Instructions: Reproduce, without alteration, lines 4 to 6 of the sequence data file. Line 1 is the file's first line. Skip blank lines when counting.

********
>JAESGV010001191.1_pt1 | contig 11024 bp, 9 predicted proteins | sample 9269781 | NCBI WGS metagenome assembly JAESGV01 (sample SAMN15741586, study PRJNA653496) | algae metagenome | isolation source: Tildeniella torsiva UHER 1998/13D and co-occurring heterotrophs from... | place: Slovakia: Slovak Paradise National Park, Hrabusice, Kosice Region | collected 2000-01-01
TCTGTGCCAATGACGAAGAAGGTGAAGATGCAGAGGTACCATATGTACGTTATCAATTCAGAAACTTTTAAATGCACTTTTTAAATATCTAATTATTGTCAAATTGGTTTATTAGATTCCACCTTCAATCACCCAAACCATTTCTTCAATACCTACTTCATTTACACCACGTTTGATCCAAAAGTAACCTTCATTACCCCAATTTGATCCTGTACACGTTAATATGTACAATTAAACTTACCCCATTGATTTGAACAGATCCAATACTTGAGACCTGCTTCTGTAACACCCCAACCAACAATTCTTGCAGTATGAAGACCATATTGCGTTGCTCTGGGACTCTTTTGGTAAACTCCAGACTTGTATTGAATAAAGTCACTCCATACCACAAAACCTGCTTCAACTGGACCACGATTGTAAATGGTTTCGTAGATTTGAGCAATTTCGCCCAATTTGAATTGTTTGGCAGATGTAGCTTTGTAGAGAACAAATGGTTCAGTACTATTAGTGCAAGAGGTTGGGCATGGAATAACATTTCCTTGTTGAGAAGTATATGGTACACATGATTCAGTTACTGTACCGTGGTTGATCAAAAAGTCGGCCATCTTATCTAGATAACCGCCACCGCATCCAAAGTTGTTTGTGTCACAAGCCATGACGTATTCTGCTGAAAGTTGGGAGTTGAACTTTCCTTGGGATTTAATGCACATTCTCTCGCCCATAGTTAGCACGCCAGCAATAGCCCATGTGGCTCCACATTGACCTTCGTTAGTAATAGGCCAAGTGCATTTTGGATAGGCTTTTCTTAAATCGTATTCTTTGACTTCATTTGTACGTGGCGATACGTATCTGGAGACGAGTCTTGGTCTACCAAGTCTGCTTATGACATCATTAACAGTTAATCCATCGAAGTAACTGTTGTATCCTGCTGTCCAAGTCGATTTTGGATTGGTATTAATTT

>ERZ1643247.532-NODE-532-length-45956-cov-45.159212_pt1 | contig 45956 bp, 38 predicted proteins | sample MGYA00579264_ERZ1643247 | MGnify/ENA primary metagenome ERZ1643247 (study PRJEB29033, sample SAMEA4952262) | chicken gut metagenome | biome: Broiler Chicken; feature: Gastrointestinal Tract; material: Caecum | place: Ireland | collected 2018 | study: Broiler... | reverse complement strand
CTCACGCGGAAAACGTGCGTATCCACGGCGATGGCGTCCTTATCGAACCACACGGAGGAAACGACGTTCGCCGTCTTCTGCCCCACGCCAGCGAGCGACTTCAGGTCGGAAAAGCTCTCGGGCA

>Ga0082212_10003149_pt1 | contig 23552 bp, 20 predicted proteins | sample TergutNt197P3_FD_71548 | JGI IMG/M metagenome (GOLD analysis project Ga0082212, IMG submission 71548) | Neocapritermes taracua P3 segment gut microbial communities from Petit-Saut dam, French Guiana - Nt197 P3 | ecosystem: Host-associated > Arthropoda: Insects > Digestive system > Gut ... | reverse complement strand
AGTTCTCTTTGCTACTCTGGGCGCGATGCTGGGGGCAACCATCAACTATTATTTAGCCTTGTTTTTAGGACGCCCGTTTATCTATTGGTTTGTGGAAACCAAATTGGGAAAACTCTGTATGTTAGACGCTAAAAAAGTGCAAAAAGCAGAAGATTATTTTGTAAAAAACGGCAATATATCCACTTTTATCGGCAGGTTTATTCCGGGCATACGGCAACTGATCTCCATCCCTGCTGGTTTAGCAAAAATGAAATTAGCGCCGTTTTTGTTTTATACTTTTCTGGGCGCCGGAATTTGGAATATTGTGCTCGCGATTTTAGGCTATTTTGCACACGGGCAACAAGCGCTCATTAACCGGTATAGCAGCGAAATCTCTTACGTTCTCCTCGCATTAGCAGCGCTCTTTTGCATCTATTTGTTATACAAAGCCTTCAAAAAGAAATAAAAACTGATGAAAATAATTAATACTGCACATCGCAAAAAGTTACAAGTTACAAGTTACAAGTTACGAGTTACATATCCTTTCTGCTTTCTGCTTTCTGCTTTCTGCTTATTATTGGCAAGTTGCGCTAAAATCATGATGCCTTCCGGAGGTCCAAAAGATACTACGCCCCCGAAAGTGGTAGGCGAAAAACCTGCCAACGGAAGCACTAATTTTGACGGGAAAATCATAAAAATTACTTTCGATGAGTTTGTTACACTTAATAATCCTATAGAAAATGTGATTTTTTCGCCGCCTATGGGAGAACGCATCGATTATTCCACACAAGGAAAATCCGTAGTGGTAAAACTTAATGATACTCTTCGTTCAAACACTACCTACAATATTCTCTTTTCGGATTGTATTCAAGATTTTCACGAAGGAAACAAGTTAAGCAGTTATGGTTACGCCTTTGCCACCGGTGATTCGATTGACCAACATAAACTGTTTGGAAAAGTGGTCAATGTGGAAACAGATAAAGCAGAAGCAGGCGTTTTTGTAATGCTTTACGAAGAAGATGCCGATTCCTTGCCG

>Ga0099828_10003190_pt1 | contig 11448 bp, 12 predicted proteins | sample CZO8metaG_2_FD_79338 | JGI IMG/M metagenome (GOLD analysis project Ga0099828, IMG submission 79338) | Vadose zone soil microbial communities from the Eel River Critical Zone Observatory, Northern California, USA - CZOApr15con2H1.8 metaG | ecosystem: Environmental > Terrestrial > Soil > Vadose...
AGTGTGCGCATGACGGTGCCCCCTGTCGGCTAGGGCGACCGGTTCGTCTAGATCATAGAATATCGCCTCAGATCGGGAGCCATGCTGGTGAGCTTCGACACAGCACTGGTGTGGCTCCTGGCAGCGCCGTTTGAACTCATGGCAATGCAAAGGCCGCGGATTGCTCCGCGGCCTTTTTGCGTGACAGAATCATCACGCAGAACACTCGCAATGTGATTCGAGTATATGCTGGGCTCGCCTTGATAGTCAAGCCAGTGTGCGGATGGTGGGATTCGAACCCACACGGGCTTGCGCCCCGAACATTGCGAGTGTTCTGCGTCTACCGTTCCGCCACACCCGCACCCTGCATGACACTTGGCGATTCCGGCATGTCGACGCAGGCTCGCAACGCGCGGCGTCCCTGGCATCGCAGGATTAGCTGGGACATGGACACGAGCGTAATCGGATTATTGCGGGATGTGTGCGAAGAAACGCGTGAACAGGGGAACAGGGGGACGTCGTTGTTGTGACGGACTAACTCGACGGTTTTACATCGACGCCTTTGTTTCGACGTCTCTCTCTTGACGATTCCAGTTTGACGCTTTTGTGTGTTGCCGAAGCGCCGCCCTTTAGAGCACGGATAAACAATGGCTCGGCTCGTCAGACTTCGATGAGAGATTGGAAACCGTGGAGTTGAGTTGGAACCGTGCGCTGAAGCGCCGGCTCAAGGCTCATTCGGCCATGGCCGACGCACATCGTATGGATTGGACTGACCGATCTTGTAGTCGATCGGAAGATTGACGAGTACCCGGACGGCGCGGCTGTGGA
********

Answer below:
CTCACGCGGAAAACGTGCGTATCCACGGCGATGGCGTCCTTATCGAACCACACGGAGGAAACGACGTTCGCCGTCTTCTGCCCCACGCCAGCGAGCGACTTCAGGTCGGAAAAGCTCTCGGGCA

>Ga0082212_10003149_pt1 | contig 23552 bp, 20 predicted proteins | sample TergutNt197P3_FD_71548 | JGI IMG/M metagenome (GOLD analysis project Ga0082212, IMG submission 71548) | Neocapritermes taracua P3 segment gut microbial communities from Petit-Saut dam, French Guiana - Nt197 P3 | ecosystem: Host-associated > Arthropoda: Insects > Digestive system > Gut ... | reverse complement strand
AGTTCTCTTTGCTACTCTGGGCGCGATGCTGGGGGCAACCATCAACTATTATTTAGCCTTGTTTTTAGGACGCCCGTTTATCTATTGGTTTGTGGAAACCAAATTGGGAAAACTCTGTATGTTAGACGCTAAAAAAGTGCAAAAAGCAGAAGATTATTTTGTAAAAAACGGCAATATATCCACTTTTATCGGCAGGTTTATTCCGGGCATACGGCAACTGATCTCCATCCCTGCTGGTTTAGCAAAAATGAAATTAGCGCCGTTTTTGTTTTATACTTTTCTGGGCGCCGGAATTTGGAATATTGTGCTCGCGATTTTAGGCTATTTTGCACACGGGCAACAAGCGCTCATTAACCGGTATAGCAGCGAAATCTCTTACGTTCTCCTCGCATTAGCAGCGCTCTTTTGCATCTATTTGTTATACAAAGCCTTCAAAAAGAAATAAAAACTGATGAAAATAATTAATACTGCACATCGCAAAAAGTTACAAGTTACAAGTTACAAGTTACGAGTTACATATCCTTTCTGCTTTCTGCTTTCTGCTTTCTGCTTATTATTGGCAAGTTGCGCTAAAATCATGATGCCTTCCGGAGGTCCAAAAGATACTACGCCCCCGAAAGTGGTAGGCGAAAAACCTGCCAACGGAAGCACTAATTTTGACGGGAAAATCATAAAAATTACTTTCGATGAGTTTGTTACACTTAATAATCCTATAGAAAATGTGATTTTTTCGCCGCCTATGGGAGAACGCATCGATTATTCCACACAAGGAAAATCCGTAGTGGTAAAACTTAATGATACTCTTCGTTCAAACACTACCTACAATATTCTCTTTTCGGATTGTATTCAAGATTTTCACGAAGGAAACAAGTTAAGCAGTTATGGTTACGCCTTTGCCACCGGTGATTCGATTGACCAACATAAACTGTTTGGAAAAGTGGTCAATGTGGAAACAGATAAAGCAGAAGCAGGCGTTTTTGTAATGCTTTACGAAGAAGATGCCGATTCCTTGCCG